University of Virginia: Grant Awarded to McGregor Library of American History Will Make Unique Collection Available Online
The University of Virginia’s McGregor Library of American History includes some of the most historically significant works on the European exploration of the New World.
Printed in 1495, Giuliano Dati’s account, in Italian verse, of Christopher Columbus’ official report of his first voyage to the New World is one of only six surviving copies of the pamphlet’s five known editions. Another of the collection’s most prized books, a first-edition, 1530 account of Spain’s royal chronicler of the Indies, includes some of the first detailed depictions of Native Americans and New World plants.
For decades, the only way to study these rare books was to visit the library in person. A new grant, however, will allow the University of Virginia Library to digitize many of the most historically significant works, works that have not been digitized by any other collections around the world. The three-year project will open up this cornerstone of U.Va.’s Special Collections to students, academics and researchers around the world, broadening access to an important slice of American history.
The McGregor Fund’s 1938 donation of the collection of its founder, Detroit philanthropist Tracy W. McGregor, to U.Va. established the University as the holder of one of the world’s finest collections of rare books related to the European discovery, exploration and history of North America and the United States, and of rare books and manuscripts relating to English literature.
Now, 75 years after that gift, the McGregor Fund has awarded U.Va. a $245,000 grant to support a three-year effort to digitize a significant portion of the McGregor Library. The project will improve access to the University’s collection of some of the oldest and most significant works about the discovery and settlement of the New World, expanding its world-class reputation as a prized resource for students and researchers.
“Given the opportunities afforded by present technology, we realize how important it is to digitize our collections so that they can be used more widely by people basically anywhere in the world,” said David Whitesell, a curator in U.Va.’s Albert and Shirley Small Special Collections Library. “With the McGregor Fund’s support, we can take a key group of some of the most significant books in the collection and digitize them and make them available through the library’s online catalog.”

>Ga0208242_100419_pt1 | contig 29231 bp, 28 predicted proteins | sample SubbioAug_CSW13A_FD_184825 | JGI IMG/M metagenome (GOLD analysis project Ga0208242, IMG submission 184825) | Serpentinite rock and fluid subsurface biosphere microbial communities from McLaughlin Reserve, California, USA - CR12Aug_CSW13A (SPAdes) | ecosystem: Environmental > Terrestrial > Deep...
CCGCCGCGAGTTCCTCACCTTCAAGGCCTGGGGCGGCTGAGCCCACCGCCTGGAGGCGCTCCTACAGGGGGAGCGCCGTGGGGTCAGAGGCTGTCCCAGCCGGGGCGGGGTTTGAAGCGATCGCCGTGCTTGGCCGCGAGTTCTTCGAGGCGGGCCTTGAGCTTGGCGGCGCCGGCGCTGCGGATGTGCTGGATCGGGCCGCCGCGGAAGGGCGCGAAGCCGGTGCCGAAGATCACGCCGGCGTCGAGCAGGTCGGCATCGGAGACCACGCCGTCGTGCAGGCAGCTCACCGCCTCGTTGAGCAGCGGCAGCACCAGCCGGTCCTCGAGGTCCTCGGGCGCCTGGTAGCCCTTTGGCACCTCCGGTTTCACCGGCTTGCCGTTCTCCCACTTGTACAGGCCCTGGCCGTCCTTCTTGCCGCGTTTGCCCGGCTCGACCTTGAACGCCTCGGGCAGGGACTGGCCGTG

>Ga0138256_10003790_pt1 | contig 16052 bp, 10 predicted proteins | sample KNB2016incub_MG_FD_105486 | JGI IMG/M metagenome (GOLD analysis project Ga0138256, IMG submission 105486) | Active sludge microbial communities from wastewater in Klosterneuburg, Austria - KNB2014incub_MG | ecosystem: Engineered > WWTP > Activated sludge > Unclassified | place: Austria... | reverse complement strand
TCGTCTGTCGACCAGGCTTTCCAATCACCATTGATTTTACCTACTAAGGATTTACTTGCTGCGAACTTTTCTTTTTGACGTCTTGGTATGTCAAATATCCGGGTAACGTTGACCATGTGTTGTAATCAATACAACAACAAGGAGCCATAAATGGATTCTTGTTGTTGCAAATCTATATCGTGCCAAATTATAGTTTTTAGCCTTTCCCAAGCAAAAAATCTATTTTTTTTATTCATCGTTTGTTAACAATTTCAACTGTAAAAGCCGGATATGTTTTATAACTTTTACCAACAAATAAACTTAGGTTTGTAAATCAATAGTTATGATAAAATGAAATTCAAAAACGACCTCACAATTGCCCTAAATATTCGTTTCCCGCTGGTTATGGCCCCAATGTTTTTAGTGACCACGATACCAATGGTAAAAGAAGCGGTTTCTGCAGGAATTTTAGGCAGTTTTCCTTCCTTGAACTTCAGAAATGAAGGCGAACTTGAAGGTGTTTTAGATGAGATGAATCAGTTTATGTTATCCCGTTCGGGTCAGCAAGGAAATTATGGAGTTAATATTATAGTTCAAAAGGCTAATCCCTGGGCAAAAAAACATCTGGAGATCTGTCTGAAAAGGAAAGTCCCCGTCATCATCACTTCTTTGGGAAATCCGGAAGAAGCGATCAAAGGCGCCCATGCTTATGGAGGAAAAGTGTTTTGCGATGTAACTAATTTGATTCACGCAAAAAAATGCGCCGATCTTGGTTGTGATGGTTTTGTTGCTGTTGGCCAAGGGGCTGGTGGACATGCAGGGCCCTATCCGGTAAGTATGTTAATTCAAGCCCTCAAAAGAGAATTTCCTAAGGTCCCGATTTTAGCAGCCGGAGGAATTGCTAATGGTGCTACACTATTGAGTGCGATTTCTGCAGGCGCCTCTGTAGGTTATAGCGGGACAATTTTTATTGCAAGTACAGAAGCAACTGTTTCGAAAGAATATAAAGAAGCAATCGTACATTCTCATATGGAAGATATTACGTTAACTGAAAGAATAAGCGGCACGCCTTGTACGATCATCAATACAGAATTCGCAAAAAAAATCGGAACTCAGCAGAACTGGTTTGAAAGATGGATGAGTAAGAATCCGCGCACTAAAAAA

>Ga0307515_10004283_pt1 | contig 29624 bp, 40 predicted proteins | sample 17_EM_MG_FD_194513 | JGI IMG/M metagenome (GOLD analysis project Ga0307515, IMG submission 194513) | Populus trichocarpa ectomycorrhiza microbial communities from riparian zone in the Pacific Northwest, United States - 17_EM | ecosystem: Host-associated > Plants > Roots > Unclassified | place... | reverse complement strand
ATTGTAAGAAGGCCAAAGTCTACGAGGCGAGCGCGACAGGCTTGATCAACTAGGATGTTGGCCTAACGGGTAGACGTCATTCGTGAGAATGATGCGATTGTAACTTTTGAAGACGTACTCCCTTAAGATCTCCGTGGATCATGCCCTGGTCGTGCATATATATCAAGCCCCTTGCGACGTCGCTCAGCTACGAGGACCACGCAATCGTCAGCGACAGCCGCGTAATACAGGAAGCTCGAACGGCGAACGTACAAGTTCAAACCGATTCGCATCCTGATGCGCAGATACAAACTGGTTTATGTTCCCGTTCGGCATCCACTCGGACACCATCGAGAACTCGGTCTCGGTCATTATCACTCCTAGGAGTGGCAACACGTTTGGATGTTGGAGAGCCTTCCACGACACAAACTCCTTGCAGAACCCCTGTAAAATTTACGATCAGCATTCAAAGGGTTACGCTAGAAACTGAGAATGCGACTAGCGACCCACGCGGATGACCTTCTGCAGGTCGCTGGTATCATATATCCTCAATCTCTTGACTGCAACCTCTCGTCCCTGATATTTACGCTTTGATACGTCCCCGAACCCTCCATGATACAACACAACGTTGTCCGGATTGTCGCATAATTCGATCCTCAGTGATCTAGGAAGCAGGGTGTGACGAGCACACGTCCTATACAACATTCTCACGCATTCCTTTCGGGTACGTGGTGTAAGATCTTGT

The announcement of the award coincides with a major new U.Va. Library exhibition commemorating the University’s 75-year partnership with the McGregor Fund. “Collecting American Histories: The Tracy W. McGregor Library at 75,” which opened last month. The exhibition features more than 125 rare books, broadsides, manuscripts, maps and prints from the McGregor Library and will remain on display until July in the main floor gallery of the Harrison Institute and Small Special Collections Library.
“We have been very impressed with the University’s wonderful stewardship of the collection,” McGregor Fund President David Campbell said. “One of the things that really impressed us with the University of Virginia’s proposal is its plan to digitize the most historically significant works in the collection, works that have not been digitized by any other collections around the world. It’s going to open up an important slice of American history, and frankly, it’s characteristic of the way U.Va. has done everything with this collection: in a top-quality manner.”
Whitesell said the library has identified about 300 volumes from the McGregor Library, about 75,000 pages in all, to digitize and make available for study online with high-resolution images. The selected works are primarily books and documents printed in Europe in languages other than English.
In addition to making many of the McGregor Library’s rarest works available online, the grant will allow the University to enhance the collection’s “metadata.” A more extensive description of each item’s physical features and their content − fuller and more accurate title transcriptions, the number of pages or leaves, the number and kinds of illustrations and key copy-specific information, such as descriptions of the bookbinding, stamps, inscriptions or other significant marks of provenance − will empower researchers to refine their searches and make discoveries before even setting foot within the library.
About Gary Price
Gary Price (email@example.com) is a librarian, writer, consultant, and frequent conference speaker based in the Washington D.C. metro area. He earned his MLIS degree from Wayne State University in Detroit. Price has won several awards including the SLA Innovations in Technology Award and Alumnus of the Year from the Wayne St. University Library and Information Science Program. From 2006-2009 he was Director of Online Information Services at Ask.com. Gary is also the co-founder of infoDJ an innovation research consultancy supporting corporate product and business model teams with just-in-time fact and insight finding.